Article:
Find time for a cuddle and calm. Maybe even sit on sofa with him whilst he eats finger food rather than forcing him to eat a formal meal. Time enough for that later.

Heirhelp Tue 20-Dec-16 21:52:47

I did think the violent bit was a typo but never the less you need to seek help with this.

I really don't think shouty would be helpful in this situation. Children are manipulative in the sense they do what they think will get them the desired outcome but not in the sense if I sense Mummy has had a bad let's kick off so I get what I want.

Does DH pull his weight? You mentioned working late, do you start later on these days?

DML13 Tue 20-Dec-16 22:06:54

Thanks again. I will try the finger food idea. A friend at work says snacks whilst in the car would help too as DS is usually hungry. So will try that also.

I work one day/week later - a 12 hr shift - so no unfortunately I don't start work any later that day.

I had a HV come round for about 6 visits when I was struggling on Mat leave with my emotions and was possible PND, but I feel different now to those times. I don't feel low or depressed, I just feel I've lost direction with parenting and thought surely another full time working parent may have the same dilemmas. But what would a HV do in my situation - I'm happy to contact them, but apart from those visits during Mat leave I don't have any contact with them.

DH is helpful around the house but he also gets the brunt of DS tantrums so he also agrees we need some help and was happy to look over finances with me to see if either of us could cut hours as our thought were that this is getting all out of hand, bringing us all down.

Solasum Wed 21-Dec-16 07:27:37

I changed jobs to something less intellectually stimulating but much more family friendly when my DS was 1. I feel the benefit to him of having the extra hour and a half with me a day is worth the personal cost to me as it is only temporary. Worth considering?

Solasum Wed 21-Dec-16 07:28:41

Are you getting enough sleep yourself? I find everything looks brighter after a few days of going to bed basically with DS

icklekid Wed 21-Dec-16 07:41:33

health visitors (whilst mixed) should be able to give you some good advice about how to focus on the positive or distract your ds when he displays behaviour you don't want. My ds is similar age and very surprised he isn't eating tea at nursery. Friends whose children are at nursery tend to have main meal at midday and then sandwich tea at 4. if still hungry could give snack when home but ds would be too tired for main meal.
I think most toddlers tantrum occasionally at 2 but having coping strategies is important. If you were to cut hours would your reduced childcare costs help? Or could you consider it as temp increase as free hours will start at 3!

what are the most difficult times when he most often tantrums? Getting up and dressed could become a race. Could he take a favourite toy in car to nursery? We sing a lot to ds to distract him when he starts getting upset.

Alorsmum Wed 21-Dec-16 07:54:05

I just want to say it's a phase and it WILL pass!
My third child was like this and I really despaired as my eldest two hadn't been so..... However it helped massively that I knew it wasn't my parenting she was just a more spirited toddler as the other two hadn't been such arses at age 2!
Definitely a snack and juice in the car as distraction.
2 is very young to drop the nap. He's probably hungry over stimulated and tired and with you can act up as feels safe with you to do so. Does he ever nap at the weekend to catch up?

I find it helps to pretend I'm a kids tv presenter dealing with someone else's child in my relentless cheeriness in the face of extreme tantrummy behaviour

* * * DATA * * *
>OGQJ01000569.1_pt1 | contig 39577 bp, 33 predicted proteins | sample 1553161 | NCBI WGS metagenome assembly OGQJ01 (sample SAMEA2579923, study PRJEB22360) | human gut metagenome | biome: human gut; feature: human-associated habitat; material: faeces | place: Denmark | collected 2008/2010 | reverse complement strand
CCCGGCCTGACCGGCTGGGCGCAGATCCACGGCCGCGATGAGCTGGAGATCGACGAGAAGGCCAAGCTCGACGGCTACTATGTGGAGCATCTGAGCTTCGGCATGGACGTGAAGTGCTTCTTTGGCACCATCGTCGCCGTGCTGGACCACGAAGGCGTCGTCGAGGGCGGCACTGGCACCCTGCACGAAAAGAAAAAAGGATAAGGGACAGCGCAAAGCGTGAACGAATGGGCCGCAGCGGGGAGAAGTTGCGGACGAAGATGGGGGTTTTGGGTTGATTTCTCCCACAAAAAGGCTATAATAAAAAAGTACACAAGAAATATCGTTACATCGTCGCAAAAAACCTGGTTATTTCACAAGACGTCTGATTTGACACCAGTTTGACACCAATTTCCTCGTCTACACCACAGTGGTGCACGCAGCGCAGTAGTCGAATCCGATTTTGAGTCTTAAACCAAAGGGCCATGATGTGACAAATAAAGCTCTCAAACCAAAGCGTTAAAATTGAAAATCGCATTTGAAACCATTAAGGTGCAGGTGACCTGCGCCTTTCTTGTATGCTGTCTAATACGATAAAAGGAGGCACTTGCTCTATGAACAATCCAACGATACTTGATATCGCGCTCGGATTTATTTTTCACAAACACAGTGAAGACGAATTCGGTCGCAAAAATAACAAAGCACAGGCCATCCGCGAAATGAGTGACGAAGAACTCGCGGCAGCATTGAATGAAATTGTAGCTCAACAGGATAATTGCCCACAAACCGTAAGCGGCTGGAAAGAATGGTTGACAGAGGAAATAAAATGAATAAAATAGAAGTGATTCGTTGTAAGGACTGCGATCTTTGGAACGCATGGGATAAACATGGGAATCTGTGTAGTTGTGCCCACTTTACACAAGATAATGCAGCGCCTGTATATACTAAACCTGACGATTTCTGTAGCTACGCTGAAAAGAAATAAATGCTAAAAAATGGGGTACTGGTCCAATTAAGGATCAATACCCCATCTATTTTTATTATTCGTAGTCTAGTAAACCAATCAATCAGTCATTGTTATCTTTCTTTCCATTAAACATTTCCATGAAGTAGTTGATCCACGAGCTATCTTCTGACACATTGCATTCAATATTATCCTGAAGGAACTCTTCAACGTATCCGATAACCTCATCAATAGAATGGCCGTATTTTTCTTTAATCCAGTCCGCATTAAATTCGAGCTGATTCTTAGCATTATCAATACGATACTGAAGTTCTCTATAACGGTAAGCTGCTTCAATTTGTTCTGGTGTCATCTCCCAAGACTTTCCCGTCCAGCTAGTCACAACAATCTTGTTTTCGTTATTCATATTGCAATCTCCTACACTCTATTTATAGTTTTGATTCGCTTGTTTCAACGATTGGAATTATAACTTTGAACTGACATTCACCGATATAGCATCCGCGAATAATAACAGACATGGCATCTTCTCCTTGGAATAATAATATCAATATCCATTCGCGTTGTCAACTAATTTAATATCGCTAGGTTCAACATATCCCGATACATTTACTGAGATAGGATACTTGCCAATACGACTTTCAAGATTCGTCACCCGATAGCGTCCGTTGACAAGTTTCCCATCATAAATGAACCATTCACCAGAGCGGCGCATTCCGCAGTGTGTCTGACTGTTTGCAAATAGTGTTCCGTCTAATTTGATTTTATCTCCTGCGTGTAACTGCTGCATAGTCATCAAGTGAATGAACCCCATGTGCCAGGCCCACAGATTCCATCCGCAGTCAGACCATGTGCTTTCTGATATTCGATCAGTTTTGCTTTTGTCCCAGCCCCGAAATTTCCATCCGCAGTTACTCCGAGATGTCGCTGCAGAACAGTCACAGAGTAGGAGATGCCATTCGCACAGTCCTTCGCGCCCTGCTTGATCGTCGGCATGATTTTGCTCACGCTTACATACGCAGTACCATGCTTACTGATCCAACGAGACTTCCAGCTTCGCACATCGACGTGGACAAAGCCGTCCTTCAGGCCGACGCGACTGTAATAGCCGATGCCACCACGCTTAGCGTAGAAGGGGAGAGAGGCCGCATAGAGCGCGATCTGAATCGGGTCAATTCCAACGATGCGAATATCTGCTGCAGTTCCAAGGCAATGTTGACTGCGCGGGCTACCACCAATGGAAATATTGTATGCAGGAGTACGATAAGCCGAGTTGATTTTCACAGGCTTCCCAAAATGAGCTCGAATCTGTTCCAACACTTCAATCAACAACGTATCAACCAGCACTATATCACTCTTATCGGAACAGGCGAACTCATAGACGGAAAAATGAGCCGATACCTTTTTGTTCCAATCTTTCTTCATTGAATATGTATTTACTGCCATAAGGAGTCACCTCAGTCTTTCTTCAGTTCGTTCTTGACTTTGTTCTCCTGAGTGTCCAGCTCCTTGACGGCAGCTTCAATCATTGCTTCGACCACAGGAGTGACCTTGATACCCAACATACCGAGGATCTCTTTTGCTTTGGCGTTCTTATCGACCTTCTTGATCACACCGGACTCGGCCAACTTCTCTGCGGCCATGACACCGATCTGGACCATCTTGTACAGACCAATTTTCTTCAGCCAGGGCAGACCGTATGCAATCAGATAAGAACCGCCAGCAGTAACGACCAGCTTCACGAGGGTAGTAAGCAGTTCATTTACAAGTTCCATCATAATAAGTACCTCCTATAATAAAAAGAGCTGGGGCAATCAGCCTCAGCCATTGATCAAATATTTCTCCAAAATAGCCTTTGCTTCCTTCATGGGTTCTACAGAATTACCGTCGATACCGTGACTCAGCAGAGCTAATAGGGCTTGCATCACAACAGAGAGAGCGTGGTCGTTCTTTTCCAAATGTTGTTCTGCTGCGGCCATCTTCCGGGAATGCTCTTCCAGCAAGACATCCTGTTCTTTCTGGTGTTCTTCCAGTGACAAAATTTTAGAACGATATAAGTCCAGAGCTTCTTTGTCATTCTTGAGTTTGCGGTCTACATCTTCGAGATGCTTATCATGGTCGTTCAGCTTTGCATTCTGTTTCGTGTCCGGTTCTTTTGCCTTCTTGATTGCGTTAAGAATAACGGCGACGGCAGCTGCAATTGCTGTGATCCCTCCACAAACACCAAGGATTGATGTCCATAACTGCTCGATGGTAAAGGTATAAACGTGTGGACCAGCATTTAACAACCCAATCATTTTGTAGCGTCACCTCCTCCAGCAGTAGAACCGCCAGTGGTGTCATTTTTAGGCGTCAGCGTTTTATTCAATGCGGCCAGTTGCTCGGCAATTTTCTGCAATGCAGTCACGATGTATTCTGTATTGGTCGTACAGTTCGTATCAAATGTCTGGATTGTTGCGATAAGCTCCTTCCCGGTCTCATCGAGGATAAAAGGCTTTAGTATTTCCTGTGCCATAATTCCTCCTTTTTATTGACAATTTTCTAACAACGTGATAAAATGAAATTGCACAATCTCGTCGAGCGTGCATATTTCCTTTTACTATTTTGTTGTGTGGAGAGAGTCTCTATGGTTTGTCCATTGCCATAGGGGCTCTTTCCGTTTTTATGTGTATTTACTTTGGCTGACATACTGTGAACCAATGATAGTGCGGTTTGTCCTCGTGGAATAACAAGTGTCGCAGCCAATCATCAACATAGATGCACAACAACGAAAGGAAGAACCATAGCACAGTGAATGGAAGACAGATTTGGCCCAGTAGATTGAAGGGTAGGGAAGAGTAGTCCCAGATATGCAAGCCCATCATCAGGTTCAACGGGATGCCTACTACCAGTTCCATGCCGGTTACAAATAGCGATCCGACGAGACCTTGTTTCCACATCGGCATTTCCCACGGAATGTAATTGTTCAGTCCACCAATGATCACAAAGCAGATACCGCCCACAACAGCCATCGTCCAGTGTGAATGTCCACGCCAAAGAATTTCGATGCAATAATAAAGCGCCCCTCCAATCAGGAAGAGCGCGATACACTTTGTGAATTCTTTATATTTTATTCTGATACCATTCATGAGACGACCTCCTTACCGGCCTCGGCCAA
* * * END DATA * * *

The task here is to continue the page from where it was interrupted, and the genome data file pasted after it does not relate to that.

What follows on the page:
I feel for you re the mornings.... Getting ready with a screaming banshee attached to your leg is not fun..... Sometimes I'd just put her in the car on a dressing gown and let the childminder get her dressed. I also started to drop off 15 mins earlier so I could return home and finish getting myself ready and tidy the disaster zone of a toddler wrecked house before i went to work.
It WILL get better.... My hard work toddler is 3.2 now and improving daily

ElphabaTheGreen Wed 21-Dec-16 08:24:23

Un-mumsnetty hugs OP. I'm a full-time working mum to 4 and 2yo boys - both were in nursery full-time from 8mo. It's really fucking hard.

I wouldn't worry about dropping hours for the sake of your DS - I don't actually think it would make any difference to his behaviour. It might assuage your guilt a little or make things less hectic for you at one end of the day or the other, but the change would only be perceived by you. He would really have no concept of the change in your working hours, and I doubt it would lessen his tantrums.

2.5 is peak age for tantrums. The more verbal he gets, the more they will pass. DS1 was a little toad at 2.5, not helped by the presence of his new baby brother, but at 3, he turned delightful.

I quite like Toddler Calm - DH and I went together to a Toddler Calm session when we were having differences of opinion on parenting approaches - but it does assume that you have a lot more time than your average full-time working parent has to sit with your child to ride out a tantrum then talk to them about it afterwards. I think the things I ended up finding most valuable were the theories on why toddlers tantrum, their lack of empathy until considerably older than one might think and that it's perfectly OK to 'give in' when it comes to some areas. I really think you just need to ride-out toddlerhood. Keep them out of harm's way and ride the mo fo out until you can reason with them. You really don't need to think too hard about 'parenting' and setting boundaries per se. You'll already have a daily routine that he has to fit into by virtue of work, and nursery will also be giving him loads of structure and socialisation. You'll get Super Nanny types (which you sound like you have in your life!) who will think otherwise - my FIL was like that, until what he saw as my lax parenting still resulted in a lovely little boy once the appropriate amount of time had elapsed. Smile and nod, and do what you have to do to survive. No one else, apart from your DH, has any concept of how unbelievably hard your day to day life is. Expecting disciplinarian parenting on top of that is a joke.